GM and Hybrids

Ok, I don’t get it.  The new Malibu Hybrid gets less than 10% MPG improvement over the non-Hybrid version in both city and highway mileage.  The Toyota Camry Hybrid shows a 57% improvement on city and just under 10% on highway mpg versus that non-Hybrid version.  The Honda Accord Hybrid shows a 25% improvement on city and 13% improvement on highway versus the non-Hybrid.  In absolute terms, the Camry Hybrid gets the best city mileage and the Accord Hybrid the best highway mileage.  Even if the price increment over the base engine for the GM system is lower than for either Toyota or Honda, the long term hassles (complexity related reliability issues, increased maintenance costs) as well as the price premium on the vehicle don’t make it worth the tiny fuel efficiency improvement.  If I buy a hybrid it will be to gain a significant improvement in fuel economy, not because I want to make a social statement.  On a similarly weird note, one of the ways GM improved mileage in the hybrid versions of the Tahoe and Yukon SUVs was to shave a few hundred pounds from the base vehicle (which offset the weight of the hybrid system).  Put those weight reductions back into the base vehicle and (a) you’ll do more to improve fleet MPG than you’ll get from trying to sell the hybrid and (b) the fuel economy difference between the non-Hybrid and then Hybrid will once again be trivial.

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2 Responses to GM and Hybrids

  1. joeschmoe says:

    Hybrids, in general, are a farce. Other than severe stop-and-go service (think city buses), they don’t make much environmental nor economic sense. Better are clean diesels, and yes they do exist. Most of Europe drives diesel cars. Almost double the mileage, virtually no carbon monoxide. Oh, and no hazardous battery pack nor the weight of two separate drivetrains. Better would be a diesel-electric, but I’ve not seen any progress on these in the automotive world since Volvo shelved theirs in 2003. Diesel-electric is a very well-proven concept, dating back to WWII.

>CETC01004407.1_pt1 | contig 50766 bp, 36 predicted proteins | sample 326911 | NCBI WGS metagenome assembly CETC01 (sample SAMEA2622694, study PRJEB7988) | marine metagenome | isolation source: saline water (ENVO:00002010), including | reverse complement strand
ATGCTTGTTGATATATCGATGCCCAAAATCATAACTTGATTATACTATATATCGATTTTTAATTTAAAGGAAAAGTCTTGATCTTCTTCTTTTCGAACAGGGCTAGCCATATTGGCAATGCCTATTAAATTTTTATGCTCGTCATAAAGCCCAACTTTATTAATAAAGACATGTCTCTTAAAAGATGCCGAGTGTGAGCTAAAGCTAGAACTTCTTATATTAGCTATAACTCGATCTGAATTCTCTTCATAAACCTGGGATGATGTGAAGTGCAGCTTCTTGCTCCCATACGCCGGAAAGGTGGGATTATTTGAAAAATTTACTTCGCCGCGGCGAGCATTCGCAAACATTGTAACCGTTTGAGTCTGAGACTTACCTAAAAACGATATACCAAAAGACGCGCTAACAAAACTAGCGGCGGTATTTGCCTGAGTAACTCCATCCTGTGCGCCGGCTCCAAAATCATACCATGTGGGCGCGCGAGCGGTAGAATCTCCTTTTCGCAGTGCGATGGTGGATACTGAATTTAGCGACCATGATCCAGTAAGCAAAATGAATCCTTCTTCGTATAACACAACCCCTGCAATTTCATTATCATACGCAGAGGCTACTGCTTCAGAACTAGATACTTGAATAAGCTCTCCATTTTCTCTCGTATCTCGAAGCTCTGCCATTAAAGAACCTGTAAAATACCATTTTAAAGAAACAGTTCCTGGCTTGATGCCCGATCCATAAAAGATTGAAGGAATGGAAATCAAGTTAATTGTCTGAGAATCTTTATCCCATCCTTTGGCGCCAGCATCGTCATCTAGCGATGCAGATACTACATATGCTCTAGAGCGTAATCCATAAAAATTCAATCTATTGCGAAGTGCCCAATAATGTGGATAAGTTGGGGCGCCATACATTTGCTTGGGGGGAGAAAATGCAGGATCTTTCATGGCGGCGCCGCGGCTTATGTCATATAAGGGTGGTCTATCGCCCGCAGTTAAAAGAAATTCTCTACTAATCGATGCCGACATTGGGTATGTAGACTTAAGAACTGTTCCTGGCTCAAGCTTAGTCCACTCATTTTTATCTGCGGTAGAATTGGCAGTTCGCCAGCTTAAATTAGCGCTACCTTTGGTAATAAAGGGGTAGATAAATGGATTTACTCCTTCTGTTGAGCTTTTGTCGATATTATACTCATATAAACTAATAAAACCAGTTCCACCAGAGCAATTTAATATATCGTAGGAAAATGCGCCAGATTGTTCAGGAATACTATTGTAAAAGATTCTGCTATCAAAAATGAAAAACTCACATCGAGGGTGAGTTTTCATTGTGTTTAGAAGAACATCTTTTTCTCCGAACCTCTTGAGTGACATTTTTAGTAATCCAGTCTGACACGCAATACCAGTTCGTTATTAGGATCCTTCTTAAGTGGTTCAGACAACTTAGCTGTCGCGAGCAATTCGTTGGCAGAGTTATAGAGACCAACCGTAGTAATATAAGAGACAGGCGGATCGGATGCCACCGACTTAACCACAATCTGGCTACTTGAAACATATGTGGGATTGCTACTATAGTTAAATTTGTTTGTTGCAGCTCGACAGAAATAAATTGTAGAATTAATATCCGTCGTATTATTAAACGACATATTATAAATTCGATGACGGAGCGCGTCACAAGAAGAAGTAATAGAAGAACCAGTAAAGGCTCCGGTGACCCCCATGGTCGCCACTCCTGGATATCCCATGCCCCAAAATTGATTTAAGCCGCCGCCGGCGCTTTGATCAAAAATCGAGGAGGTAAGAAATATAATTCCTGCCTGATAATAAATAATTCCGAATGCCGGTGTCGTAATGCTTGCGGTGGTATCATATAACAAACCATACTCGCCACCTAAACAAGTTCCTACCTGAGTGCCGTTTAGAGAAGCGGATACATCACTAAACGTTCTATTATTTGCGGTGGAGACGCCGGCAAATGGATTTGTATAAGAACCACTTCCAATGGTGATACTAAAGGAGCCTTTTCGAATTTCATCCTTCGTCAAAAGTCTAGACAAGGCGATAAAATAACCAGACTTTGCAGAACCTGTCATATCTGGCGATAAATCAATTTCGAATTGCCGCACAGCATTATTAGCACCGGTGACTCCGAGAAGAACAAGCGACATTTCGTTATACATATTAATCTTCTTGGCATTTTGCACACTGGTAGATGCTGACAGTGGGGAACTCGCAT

Not sure who is to blame on this one. Carmakers obviously don’t want to spend the money on R&D, US consumers are solely focused on up-front cost of cars and fuel (even if you get more miles per gallon with a diesel), and Lord only knows what our government’s up to with regards to this.

    • halberenson says:

      I have yet to see a diesel in the same car get double the mileage, but they are indeed much better than their gas equivalents. The problem for diesel in the U.S. is twofold. First, they have a long poor reputation here for pollution, being rough and noisy, being underpowered, and being more expensive to purchase. And yet they’ve been very successful in pickup trucks, so it isn’t purely an American bias against diesels. Second, diesel fuel in the U.S.usually sells for far more than regular unleaded gas. Sometimes it is less than premium unleaded, but often it is more. Occasionally much more. This makes it hard for people to know on a week to week basis if they would be better off with diesel or gas. On top of that, in some parts of the country diesel is a little hard to come by (whereas in the west, where diesel pickups are popular, nearly all stations carry diesel). For example the BMW X5 diesel is a $9000 addition over the entry-level X5, basically 20%. And that gets you 10% better mileage. It’s hard to imagine this ever paying off. The more mainstream Volkswagen Jetta isn’t much better. You can get in with a base model at $15515, the SE is $18725, and the TDI is $22775. The TDI gets 27% betetr mileage than the base but costs almost 50% more. The numbers look a little better on the SE to TDI comparison, but the bottom line is that Diesel doesn’t make any more economic sense than a hybrid.

      And speaking of hybrids I do believe there are places in the U.S. where they make sense. If you’ve ever driven on the Long Island Expressway during rush hour (or even most other times), or driven around Manhattan, then you know what I mean. That’s the same as your city bus example. Basically hybrids make sense when city driving dominates and absolutely no sense when highway driving dominates, since the primary purpose of a hybrid is to recover the energy lost to braking. If you don’t do a lot of braking then you carry around a lot of extra hardware that doesn’t do a damn thing.

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